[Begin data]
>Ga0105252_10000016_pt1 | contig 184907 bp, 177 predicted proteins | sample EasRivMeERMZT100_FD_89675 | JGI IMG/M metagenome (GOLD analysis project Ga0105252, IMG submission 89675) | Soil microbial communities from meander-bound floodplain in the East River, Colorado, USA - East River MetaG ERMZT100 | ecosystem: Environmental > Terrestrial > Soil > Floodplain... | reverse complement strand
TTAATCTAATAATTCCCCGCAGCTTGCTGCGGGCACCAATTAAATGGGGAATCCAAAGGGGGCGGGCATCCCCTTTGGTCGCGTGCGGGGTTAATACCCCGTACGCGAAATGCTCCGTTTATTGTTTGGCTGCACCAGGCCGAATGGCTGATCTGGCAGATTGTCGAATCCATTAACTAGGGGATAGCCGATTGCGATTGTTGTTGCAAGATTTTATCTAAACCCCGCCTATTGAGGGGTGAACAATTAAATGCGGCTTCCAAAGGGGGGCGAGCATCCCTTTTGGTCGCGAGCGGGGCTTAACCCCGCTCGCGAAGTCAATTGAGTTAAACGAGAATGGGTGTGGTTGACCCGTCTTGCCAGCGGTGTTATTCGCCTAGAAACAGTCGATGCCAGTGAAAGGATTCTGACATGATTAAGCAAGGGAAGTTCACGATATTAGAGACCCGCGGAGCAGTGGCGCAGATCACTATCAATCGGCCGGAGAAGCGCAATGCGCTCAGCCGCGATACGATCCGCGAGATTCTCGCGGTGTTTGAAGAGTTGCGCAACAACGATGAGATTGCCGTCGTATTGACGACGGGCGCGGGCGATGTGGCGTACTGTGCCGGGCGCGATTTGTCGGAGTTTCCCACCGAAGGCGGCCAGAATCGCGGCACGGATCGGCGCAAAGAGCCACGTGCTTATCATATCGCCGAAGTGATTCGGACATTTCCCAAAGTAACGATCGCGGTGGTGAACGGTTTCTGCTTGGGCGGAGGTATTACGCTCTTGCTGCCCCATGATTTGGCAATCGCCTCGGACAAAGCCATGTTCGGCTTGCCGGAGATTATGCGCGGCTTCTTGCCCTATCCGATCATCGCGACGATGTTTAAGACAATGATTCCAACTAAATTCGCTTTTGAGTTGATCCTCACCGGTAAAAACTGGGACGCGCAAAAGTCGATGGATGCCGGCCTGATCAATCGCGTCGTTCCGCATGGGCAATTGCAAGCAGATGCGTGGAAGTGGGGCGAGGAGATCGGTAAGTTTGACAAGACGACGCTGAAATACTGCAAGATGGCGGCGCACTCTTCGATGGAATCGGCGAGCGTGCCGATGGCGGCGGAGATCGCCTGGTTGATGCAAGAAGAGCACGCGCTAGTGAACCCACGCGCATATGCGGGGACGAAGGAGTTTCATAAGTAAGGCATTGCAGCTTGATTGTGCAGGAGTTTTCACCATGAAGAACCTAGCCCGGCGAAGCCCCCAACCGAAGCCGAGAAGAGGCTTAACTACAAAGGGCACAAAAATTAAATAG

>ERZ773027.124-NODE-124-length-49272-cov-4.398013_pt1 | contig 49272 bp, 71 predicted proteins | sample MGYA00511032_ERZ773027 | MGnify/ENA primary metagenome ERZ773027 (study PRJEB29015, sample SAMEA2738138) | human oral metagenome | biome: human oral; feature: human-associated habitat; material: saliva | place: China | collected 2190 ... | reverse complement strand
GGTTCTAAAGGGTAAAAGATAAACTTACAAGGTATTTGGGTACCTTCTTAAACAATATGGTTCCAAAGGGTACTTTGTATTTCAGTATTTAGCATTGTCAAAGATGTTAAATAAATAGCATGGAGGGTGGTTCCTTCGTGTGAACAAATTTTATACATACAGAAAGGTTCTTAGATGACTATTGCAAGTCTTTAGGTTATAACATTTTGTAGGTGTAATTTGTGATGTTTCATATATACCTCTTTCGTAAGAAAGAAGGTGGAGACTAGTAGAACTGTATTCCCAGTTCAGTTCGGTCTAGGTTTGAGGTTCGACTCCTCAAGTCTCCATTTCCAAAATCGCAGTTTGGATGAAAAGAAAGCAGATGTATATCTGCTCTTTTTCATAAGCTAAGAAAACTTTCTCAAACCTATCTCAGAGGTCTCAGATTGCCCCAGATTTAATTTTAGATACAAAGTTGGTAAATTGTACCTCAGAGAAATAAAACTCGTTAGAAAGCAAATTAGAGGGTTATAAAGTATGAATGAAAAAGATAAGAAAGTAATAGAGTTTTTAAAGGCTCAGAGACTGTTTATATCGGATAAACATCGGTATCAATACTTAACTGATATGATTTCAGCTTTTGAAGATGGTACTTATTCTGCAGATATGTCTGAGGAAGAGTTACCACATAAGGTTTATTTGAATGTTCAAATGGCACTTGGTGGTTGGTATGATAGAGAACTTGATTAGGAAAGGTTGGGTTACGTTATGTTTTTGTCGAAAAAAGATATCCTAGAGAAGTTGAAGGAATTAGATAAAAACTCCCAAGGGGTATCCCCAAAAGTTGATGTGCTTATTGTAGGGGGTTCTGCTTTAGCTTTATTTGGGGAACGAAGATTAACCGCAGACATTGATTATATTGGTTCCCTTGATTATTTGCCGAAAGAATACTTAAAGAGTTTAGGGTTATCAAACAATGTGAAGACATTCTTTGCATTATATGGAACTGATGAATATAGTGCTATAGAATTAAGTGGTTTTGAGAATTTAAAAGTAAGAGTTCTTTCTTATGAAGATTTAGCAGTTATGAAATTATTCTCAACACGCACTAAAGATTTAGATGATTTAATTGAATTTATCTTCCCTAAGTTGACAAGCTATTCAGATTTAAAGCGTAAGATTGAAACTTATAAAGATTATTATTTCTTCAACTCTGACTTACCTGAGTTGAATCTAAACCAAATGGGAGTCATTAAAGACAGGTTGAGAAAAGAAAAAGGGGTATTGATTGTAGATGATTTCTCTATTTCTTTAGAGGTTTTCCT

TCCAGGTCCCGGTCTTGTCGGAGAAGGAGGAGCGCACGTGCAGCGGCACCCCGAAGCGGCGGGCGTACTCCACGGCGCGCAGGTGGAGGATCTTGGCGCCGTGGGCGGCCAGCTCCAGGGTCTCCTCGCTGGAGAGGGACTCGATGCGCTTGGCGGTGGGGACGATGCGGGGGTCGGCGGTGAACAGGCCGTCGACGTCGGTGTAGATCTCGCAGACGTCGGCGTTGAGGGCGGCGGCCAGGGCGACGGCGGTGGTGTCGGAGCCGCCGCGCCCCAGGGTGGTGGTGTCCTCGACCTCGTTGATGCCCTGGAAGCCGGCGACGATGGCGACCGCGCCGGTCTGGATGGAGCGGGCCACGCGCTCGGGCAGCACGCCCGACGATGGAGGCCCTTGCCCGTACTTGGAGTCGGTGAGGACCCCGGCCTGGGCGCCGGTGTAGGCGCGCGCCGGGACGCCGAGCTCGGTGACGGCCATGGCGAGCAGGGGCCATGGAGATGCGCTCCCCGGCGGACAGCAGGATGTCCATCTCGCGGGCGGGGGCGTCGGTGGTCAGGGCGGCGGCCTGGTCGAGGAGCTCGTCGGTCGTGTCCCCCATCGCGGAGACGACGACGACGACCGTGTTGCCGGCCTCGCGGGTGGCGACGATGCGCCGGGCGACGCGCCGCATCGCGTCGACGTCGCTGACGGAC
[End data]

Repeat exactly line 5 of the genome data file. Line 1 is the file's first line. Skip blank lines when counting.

TCCAGGTCCCGGTCTTGTCGGAGAAGGAGGAGCGCACGTGCAGCGGCACCCCGAAGCGGCGGGCGTACTCCACGGCGCGCAGGTGGAGGATCTTGGCGCCGTGGGCGGCCAGCTCCAGGGTCTCCTCGCTGGAGAGGGACTCGATGCGCTTGGCGGTGGGGACGATGCGGGGGTCGGCGGTGAACAGGCCGTCGACGTCGGTGTAGATCTCGCAGACGTCGGCGTTGAGGGCGGCGGCCAGGGCGACGGCGGTGGTGTCGGAGCCGCCGCGCCCCAGGGTGGTGGTGTCCTCGACCTCGTTGATGCCCTGGAAGCCGGCGACGATGGCGACCGCGCCGGTCTGGATGGAGCGGGCCACGCGCTCGGGCAGCACGCCCGACGATGGAGGCCCTTGCCCGTACTTGGAGTCGGTGAGGACCCCGGCCTGGGCGCCGGTGTAGGCGCGCGCCGGGACGCCGAGCTCGGTGACGGCCATGGCGAGCAGGGGCCATGGAGATGCGCTCCCCGGCGGACAGCAGGATGTCCATCTCGCGGGCGGGGGCGTCGGTGGTCAGGGCGGCGGCCTGGTCGAGGAGCTCGTCGGTCGTGTCCCCCATCGCGGAGACGACGACGACGACCGTGTTGCCGGCCTCGCGGGTGGCGACGATGCGCCGGGCGACGCGCCGCATCGCGTCGACGTCGCTGACGGAC